Pitt-Johnstown Cascade Townhouse residents include two Housing supervisors – Area Coordinators Abby Gearhart and Erin Schutt occupy opposite ends of the complex and share a wall with some students.
“I think it’s a cool experience,” Schutt said, “seeing them outside the academic world.”
Schutt and Gearhart are required to live on campus as part of their contract, which also allows them to live rent-free, along with a few other amenities.
The coordinators’ townhouses include something other townhouses lack: a washer and dryer, better quality universityowned furniture and air conditioners.
“The mentality for us is that it’s our home… versus students who see it as a place to stay for the academic year,” Schutt said.
Gearhart, a Pitt- Johnstown alumna, said she enjoys living in a central location on campus as a professional, compared with her experience as an undergraduate living in the Living/ Learning Center.
“I like the heartbeat of the campus, and to know what’s going on,” she said.
Schutt said that living on campus is a lifestyle choice, and that it was hard to adjust to off-campus life when she left UPJ briefl y last year after having worked in Housing from 2007 to 2010.
“It was kind of scary to me because I was so used to the noise and interaction. I couldn’t figure out why it was so silent.”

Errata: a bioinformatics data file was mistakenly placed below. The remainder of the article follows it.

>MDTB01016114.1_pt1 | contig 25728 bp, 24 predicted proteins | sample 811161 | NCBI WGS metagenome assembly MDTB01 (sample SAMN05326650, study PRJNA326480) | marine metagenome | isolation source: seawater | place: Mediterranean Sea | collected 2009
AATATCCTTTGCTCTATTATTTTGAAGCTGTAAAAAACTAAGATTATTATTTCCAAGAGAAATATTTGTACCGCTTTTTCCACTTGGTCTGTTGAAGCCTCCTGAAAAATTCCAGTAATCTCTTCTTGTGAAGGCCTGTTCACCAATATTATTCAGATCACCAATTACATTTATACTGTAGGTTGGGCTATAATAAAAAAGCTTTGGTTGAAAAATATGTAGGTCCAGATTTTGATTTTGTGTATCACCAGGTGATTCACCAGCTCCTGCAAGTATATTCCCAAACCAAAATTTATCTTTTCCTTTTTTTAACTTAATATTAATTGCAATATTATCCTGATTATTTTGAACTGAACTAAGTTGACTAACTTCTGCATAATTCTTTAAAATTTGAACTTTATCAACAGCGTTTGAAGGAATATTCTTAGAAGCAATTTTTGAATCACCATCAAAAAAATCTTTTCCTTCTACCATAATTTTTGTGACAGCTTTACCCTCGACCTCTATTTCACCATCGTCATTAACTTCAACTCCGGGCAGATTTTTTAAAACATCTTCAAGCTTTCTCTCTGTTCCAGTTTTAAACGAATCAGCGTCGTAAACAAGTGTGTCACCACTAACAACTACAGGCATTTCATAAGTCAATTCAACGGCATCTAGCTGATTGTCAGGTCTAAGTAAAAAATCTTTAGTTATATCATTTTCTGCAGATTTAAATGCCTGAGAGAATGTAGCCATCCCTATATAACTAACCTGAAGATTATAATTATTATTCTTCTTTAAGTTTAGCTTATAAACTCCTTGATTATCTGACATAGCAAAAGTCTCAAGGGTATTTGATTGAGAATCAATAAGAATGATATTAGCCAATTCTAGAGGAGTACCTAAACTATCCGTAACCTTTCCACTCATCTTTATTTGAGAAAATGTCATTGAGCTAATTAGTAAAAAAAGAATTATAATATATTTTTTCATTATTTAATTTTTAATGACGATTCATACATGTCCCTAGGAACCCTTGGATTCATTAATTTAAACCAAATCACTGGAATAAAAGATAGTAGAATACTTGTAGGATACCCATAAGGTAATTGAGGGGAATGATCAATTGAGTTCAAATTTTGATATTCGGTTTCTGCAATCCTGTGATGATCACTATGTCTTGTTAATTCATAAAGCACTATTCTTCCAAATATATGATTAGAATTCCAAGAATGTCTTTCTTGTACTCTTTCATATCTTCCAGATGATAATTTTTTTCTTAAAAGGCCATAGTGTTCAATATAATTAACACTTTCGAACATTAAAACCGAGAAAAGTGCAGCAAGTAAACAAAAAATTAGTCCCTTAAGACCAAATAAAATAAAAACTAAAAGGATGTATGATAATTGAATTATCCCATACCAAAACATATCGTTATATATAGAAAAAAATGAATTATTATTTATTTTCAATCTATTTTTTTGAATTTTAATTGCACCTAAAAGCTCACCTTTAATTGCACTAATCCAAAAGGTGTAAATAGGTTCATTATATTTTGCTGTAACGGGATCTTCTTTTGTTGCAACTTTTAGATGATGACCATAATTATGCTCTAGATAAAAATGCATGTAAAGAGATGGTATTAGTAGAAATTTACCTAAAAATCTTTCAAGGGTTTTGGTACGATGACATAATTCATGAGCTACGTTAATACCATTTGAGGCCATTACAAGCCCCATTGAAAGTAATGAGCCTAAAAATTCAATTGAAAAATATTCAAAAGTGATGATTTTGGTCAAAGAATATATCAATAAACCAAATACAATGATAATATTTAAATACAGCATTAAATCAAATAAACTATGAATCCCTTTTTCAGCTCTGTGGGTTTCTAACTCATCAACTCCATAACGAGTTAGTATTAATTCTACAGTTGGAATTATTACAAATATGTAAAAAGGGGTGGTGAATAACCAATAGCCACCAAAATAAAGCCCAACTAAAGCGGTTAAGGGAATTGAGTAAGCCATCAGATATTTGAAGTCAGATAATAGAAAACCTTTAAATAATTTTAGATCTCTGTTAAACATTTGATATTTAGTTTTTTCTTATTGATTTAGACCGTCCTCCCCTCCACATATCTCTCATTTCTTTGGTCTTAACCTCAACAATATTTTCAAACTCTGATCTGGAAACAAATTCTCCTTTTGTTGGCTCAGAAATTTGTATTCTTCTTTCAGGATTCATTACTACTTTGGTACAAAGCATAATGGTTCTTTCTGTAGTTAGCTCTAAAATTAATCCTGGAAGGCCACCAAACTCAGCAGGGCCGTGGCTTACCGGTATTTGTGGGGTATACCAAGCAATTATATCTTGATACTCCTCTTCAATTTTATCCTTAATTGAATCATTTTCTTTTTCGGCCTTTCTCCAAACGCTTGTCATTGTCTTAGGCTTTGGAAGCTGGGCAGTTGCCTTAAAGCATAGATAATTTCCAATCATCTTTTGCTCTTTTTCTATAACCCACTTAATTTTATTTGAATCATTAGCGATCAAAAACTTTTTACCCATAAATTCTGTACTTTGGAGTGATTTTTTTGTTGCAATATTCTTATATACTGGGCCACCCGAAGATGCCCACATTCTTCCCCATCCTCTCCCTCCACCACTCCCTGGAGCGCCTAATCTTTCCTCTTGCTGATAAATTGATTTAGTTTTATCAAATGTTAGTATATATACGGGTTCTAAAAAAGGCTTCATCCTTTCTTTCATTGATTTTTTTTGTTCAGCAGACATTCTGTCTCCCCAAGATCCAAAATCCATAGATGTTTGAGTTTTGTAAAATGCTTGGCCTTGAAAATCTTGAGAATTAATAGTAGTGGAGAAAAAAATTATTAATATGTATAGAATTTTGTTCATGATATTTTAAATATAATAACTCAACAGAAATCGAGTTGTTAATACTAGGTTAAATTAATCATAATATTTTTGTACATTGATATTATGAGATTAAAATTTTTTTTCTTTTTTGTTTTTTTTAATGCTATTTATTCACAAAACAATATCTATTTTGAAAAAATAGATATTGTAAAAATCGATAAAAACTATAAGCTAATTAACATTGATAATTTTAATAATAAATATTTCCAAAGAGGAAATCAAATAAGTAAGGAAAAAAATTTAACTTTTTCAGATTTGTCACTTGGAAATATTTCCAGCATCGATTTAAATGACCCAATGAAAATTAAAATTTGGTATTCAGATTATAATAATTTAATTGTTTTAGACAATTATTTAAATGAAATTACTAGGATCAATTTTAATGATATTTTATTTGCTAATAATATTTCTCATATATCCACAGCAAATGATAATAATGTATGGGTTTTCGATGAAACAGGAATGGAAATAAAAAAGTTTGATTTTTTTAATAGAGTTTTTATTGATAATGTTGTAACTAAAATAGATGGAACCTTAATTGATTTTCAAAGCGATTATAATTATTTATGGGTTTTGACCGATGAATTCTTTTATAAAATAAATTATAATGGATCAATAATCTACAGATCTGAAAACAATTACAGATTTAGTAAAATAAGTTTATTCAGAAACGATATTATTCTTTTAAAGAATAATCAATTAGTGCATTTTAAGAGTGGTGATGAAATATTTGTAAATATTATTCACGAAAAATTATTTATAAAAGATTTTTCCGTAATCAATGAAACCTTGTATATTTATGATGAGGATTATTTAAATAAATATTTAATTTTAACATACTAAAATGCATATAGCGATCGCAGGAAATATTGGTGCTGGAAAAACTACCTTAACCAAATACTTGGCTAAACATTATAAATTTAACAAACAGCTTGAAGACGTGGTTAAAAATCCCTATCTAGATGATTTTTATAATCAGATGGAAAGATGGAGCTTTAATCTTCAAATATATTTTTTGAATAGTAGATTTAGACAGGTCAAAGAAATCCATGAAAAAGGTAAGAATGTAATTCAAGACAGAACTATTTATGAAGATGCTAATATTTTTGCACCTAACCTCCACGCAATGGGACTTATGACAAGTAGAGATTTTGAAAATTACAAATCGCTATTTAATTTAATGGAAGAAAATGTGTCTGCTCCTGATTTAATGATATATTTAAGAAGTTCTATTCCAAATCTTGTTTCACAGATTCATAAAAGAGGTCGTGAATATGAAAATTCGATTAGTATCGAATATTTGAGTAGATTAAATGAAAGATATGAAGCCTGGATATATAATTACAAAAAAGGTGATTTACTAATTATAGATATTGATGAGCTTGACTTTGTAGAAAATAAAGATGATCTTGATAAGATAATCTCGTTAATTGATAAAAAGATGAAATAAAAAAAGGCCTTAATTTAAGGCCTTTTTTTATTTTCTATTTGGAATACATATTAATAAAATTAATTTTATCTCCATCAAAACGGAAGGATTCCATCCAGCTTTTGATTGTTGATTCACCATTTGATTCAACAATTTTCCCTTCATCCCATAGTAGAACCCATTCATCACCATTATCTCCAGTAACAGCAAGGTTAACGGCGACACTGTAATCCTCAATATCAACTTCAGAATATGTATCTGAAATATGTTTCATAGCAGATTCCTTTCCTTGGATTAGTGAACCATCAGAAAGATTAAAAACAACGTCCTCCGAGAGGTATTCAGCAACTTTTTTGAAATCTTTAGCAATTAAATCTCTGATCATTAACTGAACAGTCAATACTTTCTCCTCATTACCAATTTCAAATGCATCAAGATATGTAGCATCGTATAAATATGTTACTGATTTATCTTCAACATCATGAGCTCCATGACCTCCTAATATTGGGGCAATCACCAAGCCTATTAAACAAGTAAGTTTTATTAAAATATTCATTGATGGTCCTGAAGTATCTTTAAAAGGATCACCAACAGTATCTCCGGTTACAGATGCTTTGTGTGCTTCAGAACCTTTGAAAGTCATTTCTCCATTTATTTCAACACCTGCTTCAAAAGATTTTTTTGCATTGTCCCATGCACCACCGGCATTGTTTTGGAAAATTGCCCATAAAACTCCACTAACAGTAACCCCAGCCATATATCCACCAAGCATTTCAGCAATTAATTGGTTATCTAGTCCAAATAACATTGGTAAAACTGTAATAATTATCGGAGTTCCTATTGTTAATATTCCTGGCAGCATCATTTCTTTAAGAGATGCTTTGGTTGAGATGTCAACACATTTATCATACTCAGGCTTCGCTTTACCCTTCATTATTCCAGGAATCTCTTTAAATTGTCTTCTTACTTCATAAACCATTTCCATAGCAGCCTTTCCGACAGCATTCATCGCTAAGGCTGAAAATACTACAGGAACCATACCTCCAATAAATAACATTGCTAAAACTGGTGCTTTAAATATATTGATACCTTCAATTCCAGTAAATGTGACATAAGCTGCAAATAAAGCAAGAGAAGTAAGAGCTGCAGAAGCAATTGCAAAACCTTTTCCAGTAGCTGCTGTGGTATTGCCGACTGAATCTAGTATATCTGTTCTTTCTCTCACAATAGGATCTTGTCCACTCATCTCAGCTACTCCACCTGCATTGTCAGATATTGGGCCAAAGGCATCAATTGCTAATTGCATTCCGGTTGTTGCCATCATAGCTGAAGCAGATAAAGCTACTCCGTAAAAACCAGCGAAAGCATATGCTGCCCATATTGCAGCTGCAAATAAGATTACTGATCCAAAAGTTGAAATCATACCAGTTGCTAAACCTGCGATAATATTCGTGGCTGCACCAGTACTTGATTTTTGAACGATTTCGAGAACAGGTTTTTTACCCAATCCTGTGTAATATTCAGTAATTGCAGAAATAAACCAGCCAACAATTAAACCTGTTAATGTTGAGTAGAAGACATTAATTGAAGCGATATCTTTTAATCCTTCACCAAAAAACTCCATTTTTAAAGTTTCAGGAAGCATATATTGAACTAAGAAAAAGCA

Senior Cascade resident Alisa Hada said she was surprised, and slightly embarrassed, to learn that she lives next to a Housing supervisor.
“Oh my gosh,” she said, “I sing in the shower all the time – all of us do – blasting our music.
“I had no clue.”
Hada and one of her roommates, senior Kelly Mace, said that they don’t worry about getting in trouble because of their proximity to the coordinators, but wonder whether that would change should one of the coordinators have a child and decide to raise their family on campus.
“We’re college kids,” Mace said. “We’re loud on a Friday night.”
Junior Brian Hareha, another Cascade resident, said he gets along well with Gearhart and that she never gets upset when he and his roommates play music.
“She’s cool. She definitely acts professional when need be, but she talks to us on a personal level,” he said. “We blast our music and she never complains.”
Although Hareha and two of his roommates, juniors Ryan Tatrai and Adam Dunker, said they like Gearhart, they worry about getting in trouble just by being themselves.
“We’re cautious past quiet hours and on weekends,” Tatrai said.
And there is also one thing Hareha said he envies about living next to a coordinator: her air conditioning.
“The first couple of weeks here are pretty rough,” he said, “with five guys crammed into the living room. It gets hot.”